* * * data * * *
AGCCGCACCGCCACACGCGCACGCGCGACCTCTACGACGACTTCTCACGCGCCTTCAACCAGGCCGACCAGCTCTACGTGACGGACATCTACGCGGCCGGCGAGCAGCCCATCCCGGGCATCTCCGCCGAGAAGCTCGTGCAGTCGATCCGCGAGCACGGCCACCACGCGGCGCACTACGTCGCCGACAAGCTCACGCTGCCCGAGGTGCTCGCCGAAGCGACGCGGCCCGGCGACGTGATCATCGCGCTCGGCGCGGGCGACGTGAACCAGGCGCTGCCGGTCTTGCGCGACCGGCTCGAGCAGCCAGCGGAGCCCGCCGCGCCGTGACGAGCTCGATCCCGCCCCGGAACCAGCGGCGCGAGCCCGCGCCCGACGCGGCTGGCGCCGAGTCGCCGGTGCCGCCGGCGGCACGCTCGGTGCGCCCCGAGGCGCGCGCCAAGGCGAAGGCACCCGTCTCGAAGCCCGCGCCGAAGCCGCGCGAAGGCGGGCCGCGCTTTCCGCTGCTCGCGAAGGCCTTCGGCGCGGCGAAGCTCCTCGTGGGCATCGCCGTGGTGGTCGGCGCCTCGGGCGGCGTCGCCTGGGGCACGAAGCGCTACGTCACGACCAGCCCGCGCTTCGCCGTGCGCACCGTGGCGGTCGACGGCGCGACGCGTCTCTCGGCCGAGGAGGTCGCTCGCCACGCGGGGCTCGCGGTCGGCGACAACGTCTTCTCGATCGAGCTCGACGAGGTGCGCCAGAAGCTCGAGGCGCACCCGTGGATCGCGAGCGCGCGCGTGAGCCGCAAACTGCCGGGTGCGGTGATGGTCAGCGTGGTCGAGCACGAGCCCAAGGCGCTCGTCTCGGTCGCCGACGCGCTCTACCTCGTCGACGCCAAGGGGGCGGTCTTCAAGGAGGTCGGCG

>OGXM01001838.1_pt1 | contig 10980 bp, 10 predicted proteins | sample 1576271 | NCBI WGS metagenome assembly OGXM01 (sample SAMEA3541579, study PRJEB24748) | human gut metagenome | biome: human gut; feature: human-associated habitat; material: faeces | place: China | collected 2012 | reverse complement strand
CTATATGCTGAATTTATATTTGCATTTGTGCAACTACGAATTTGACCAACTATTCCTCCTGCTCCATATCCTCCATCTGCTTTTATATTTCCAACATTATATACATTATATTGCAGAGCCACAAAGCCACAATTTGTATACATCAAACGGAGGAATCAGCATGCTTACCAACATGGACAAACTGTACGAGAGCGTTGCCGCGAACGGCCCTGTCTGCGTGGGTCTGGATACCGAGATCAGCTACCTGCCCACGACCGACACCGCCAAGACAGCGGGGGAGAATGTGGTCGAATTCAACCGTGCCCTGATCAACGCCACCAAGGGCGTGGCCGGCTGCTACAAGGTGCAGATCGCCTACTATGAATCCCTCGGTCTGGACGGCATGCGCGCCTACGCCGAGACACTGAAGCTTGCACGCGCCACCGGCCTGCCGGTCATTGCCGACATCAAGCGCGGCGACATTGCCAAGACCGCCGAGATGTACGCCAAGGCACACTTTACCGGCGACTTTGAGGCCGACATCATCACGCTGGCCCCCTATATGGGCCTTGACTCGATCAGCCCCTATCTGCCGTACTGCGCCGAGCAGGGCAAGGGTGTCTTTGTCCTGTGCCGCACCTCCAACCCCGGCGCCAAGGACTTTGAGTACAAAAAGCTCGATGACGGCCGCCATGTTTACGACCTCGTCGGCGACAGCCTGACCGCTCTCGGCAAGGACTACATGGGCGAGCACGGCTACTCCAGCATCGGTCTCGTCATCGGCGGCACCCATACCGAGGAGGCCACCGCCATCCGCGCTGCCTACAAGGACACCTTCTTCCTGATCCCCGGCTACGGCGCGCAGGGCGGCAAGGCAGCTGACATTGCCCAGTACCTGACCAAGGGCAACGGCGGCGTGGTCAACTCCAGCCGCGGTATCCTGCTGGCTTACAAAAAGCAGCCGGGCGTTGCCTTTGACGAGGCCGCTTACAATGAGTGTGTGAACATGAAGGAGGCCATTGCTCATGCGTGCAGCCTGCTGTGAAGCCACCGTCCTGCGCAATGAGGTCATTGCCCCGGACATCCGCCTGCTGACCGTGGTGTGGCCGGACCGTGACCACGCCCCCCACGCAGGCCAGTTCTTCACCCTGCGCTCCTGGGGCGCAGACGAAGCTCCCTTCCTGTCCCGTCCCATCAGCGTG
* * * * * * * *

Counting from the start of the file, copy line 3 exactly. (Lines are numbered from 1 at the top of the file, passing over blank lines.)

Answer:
CTATATGCTGAATTTATATTTGCATTTGTGCAACTACGAATTTGACCAACTATTCCTCCTGCTCCATATCCTCCATCTGCTTTTATATTTCCAACATTATATACATTATATTGCAGAGCCACAAAGCCACAATTTGTATACATCAAACGGAGGAATCAGCATGCTTACCAACATGGACAAACTGTACGAGAGCGTTGCCGCGAACGGCCCTGTCTGCGTGGGTCTGGATACCGAGATCAGCTACCTGCCCACGACCGACACCGCCAAGACAGCGGGGGAGAATGTGGTCGAATTCAACCGTGCCCTGATCAACGCCACCAAGGGCGTGGCCGGCTGCTACAAGGTGCAGATCGCCTACTATGAATCCCTCGGTCTGGACGGCATGCGCGCCTACGCCGAGACACTGAAGCTTGCACGCGCCACCGGCCTGCCGGTCATTGCCGACATCAAGCGCGGCGACATTGCCAAGACCGCCGAGATGTACGCCAAGGCACACTTTACCGGCGACTTTGAGGCCGACATCATCACGCTGGCCCCCTATATGGGCCTTGACTCGATCAGCCCCTATCTGCCGTACTGCGCCGAGCAGGGCAAGGGTGTCTTTGTCCTGTGCCGCACCTCCAACCCCGGCGCCAAGGACTTTGAGTACAAAAAGCTCGATGACGGCCGCCATGTTTACGACCTCGTCGGCGACAGCCTGACCGCTCTCGGCAAGGACTACATGGGCGAGCACGGCTACTCCAGCATCGGTCTCGTCATCGGCGGCACCCATACCGAGGAGGCCACCGCCATCCGCGCTGCCTACAAGGACACCTTCTTCCTGATCCCCGGCTACGGCGCGCAGGGCGGCAAGGCAGCTGACATTGCCCAGTACCTGACCAAGGGCAACGGCGGCGTGGTCAACTCCAGCCGCGGTATCCTGCTGGCTTACAAAAAGCAGCCGGGCGTTGCCTTTGACGAGGCCGCTTACAATGAGTGTGTGAACATGAAGGAGGCCATTGCTCATGCGTGCAGCCTGCTGTGAAGCCACCGTCCTGCGCAATGAGGTCATTGCCCCGGACATCCGCCTGCTGACCGTGGTGTGGCCGGACCGTGACCACGCCCCCCACGCAGGCCAGTTCTTCACCCTGCGCTCCTGGGGCGCAGACGAAGCTCCCTTCCTGTCCCGTCCCATCAGCGTG